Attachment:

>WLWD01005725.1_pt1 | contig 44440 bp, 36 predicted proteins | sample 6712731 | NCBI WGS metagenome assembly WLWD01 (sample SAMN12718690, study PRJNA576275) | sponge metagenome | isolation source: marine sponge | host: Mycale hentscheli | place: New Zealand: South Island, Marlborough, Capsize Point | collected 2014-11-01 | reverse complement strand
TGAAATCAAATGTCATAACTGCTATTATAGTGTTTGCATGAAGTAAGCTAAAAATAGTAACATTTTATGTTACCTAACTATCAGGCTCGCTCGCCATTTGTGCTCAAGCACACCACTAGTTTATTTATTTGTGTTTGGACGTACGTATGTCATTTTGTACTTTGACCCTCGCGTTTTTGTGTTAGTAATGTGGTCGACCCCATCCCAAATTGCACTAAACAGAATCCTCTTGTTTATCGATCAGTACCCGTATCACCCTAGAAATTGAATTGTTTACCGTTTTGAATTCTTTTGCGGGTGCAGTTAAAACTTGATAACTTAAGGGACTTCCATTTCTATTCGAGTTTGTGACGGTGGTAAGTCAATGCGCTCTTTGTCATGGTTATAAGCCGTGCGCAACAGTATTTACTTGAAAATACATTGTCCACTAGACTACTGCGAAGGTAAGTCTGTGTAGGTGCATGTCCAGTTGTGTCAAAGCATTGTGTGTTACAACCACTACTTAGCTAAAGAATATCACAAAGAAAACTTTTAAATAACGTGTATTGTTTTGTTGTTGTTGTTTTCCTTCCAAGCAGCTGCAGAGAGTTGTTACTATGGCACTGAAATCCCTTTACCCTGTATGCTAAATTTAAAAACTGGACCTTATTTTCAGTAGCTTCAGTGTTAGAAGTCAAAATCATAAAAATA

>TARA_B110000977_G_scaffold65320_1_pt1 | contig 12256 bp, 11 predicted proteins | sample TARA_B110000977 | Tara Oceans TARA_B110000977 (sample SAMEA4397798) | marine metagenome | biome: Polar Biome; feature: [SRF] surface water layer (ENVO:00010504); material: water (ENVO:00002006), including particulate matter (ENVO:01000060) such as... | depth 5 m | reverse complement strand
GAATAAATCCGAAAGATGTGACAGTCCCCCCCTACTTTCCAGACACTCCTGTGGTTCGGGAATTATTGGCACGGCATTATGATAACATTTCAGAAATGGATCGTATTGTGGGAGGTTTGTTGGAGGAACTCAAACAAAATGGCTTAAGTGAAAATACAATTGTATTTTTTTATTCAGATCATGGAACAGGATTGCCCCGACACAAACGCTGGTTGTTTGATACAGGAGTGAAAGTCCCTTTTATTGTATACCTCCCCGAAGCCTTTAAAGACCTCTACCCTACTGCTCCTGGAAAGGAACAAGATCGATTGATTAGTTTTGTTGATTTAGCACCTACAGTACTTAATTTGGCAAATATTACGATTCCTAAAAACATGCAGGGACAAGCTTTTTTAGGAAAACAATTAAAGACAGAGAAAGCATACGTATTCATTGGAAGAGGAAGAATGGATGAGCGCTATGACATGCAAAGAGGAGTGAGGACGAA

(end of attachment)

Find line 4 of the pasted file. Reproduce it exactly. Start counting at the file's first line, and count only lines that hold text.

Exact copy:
GAATAAATCCGAAAGATGTGACAGTCCCCCCCTACTTTCCAGACACTCCTGTGGTTCGGGAATTATTGGCACGGCATTATGATAACATTTCAGAAATGGATCGTATTGTGGGAGGTTTGTTGGAGGAACTCAAACAAAATGGCTTAAGTGAAAATACAATTGTATTTTTTTATTCAGATCATGGAACAGGATTGCCCCGACACAAACGCTGGTTGTTTGATACAGGAGTGAAAGTCCCTTTTATTGTATACCTCCCCGAAGCCTTTAAAGACCTCTACCCTACTGCTCCTGGAAAGGAACAAGATCGATTGATTAGTTTTGTTGATTTAGCACCTACAGTACTTAATTTGGCAAATATTACGATTCCTAAAAACATGCAGGGACAAGCTTTTTTAGGAAAACAATTAAAGACAGAGAAAGCATACGTATTCATTGGAAGAGGAAGAATGGATGAGCGCTATGACATGCAAAGAGGAGTGAGGACGAA